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Preparing for a Behavioral Interview

Lesson 17 Module 6

What is Behavioral Interviewing?

Before defining behavioral interviewing, it’s important to note that interview tactics have changed. If you're not ready for these changes, your chances for a job offer will be dramatically reduced! This is especially true when interviewing with employers of choice! These employers are much more likely to have rigorous selections methods and processes in place.

Behavioral interviews by their nature involve deep probing questions and are based on the concept of “predictable future behavior is the best predictor of future behavior.”

In other words, what you have done in the past is highly predictive of what you will do in the future. Another similar concept is based on "past performance."

Here's what a recruiter for a very large employer said to me about candidates preparation for interviews.

"I am constantly amazed that candidates have not prepared for their interviews. We tell them we are going to do a behavioral interview and ask them to have specific examples ready for discussion. Yet, in a large number of instances they don't prepared adequately. They just don't have good examples ready. I feel they often have good work examples, they just don't have them in the front of their mind. When they give poor examples, I have no choice but to disqualify them from further consideration."

There are three main reasons that cause candidates to fail their behavioral interview.

  1. Trying to 'wing it' during the interview. Lack of practice and thinking through how you will answer behavioral interview questions is a recipe for disaster.
  2. Giving dishonest answers. Your response will not hold up through the onslaught of deep probing questions asked by a skilled interviewer.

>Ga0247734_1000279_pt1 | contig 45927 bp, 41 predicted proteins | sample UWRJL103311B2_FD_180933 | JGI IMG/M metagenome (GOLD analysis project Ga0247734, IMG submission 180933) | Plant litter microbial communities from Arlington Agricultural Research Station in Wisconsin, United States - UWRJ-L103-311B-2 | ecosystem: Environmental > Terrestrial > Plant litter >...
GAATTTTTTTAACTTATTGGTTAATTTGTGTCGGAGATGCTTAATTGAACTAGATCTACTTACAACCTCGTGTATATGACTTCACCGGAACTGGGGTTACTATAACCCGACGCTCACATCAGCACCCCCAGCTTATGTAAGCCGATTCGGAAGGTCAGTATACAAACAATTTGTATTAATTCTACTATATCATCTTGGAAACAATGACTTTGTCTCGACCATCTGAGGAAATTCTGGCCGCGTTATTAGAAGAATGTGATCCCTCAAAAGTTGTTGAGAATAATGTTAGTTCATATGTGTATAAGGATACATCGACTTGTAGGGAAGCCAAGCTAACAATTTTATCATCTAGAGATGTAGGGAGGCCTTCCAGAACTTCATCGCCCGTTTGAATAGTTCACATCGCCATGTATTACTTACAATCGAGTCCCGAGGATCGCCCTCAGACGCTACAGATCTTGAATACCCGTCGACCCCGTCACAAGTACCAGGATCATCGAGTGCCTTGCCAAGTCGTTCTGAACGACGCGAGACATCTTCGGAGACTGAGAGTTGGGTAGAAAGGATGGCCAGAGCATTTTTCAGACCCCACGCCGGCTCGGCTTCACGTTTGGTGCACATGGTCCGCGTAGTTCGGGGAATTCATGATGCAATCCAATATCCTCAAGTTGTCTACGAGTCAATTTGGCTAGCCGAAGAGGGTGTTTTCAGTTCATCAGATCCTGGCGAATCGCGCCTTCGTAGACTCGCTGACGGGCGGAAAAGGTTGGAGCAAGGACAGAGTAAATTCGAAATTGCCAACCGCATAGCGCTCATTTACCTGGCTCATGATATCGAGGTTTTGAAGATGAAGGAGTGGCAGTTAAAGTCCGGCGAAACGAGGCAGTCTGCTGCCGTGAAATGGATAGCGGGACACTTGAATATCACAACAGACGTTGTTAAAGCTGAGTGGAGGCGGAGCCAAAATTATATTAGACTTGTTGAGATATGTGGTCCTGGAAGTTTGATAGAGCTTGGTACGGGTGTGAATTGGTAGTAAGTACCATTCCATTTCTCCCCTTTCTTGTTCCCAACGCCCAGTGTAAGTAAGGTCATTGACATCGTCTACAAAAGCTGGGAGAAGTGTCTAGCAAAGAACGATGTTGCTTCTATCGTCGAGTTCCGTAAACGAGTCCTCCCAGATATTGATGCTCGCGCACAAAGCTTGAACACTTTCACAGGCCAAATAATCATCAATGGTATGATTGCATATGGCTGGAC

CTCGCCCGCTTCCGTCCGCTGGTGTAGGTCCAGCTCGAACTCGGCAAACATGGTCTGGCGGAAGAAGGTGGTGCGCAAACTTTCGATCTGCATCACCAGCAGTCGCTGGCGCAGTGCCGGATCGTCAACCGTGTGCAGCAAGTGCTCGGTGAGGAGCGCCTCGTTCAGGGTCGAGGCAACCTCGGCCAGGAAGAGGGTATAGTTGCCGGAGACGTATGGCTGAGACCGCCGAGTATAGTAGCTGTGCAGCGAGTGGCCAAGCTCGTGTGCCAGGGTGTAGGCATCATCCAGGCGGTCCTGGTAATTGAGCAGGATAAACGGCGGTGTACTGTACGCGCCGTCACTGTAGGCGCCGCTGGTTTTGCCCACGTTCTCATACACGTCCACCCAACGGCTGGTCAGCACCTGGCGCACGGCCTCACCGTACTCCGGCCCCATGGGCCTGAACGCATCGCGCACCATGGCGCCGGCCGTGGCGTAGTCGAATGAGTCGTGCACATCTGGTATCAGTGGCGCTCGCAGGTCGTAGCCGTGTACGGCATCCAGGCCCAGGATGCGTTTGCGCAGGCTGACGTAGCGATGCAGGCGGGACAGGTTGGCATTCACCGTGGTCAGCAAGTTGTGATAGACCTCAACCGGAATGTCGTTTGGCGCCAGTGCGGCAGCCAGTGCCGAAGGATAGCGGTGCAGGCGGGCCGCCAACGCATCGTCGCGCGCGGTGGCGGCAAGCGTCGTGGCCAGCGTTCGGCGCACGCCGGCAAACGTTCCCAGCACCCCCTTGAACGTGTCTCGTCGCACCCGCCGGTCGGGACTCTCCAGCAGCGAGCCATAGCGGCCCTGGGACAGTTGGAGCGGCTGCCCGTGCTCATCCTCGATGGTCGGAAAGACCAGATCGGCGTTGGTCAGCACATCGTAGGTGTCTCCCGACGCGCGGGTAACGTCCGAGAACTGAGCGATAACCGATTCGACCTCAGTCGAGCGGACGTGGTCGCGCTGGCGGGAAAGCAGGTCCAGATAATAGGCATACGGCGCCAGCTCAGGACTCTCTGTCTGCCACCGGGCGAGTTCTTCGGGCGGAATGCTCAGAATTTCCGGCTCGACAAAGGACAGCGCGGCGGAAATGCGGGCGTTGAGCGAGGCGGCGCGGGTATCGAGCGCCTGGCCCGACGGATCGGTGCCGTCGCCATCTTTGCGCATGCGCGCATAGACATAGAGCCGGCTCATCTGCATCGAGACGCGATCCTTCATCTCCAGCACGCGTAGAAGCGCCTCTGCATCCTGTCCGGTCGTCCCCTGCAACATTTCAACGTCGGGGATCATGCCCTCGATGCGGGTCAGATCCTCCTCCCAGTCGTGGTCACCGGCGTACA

3. Giving shallow or rambling answers. Be sure and review the 'clock watcher' vs. 'clock builder' explanation in the STAR Interview answers lesson. Tips in that lesson will help you give a 'Goldilocks' answer, i.e. just right.

Examples of Common Behavioral Interview Competencies

Employers using a 'pure' behavioral interview style assign key competencies to the job. These are behavioral characteristics they believe are necessary for perform well. Click on the blue bar below for examples of some of the most common ones. Take the time to think through how these play a part in your job and how you would provide examples of when you use them in your job.

Click for Common Job Competencies

Analytical Ability
Attention to Detail
Being a self-starter
Control Style
Critical thinking
Cultural Fit
Decision Making
Development of Subordinates
Energy Level


Equipment Operation


Interpersonal Skills

Fact Finding-Oral

Financial Analytical


Impact on Others










Negotiation Ability

Organizational Ability

Participative Style

Management Beliefs/Style

Planning and Organizing

Practical Learning

Presentation Skills/Style

Process Operation


Rapport Building

Resilience - Bounce Back

Risk Taking

Safety Awareness

Sales Ability- Persuasiveness




Strategic Analysis


Technical/Professional Knowledge

Technical/Professional Proficiency


Training/Ability to Learn

Willingness to learn

Work Standards

Types of Behavioral Interview Questions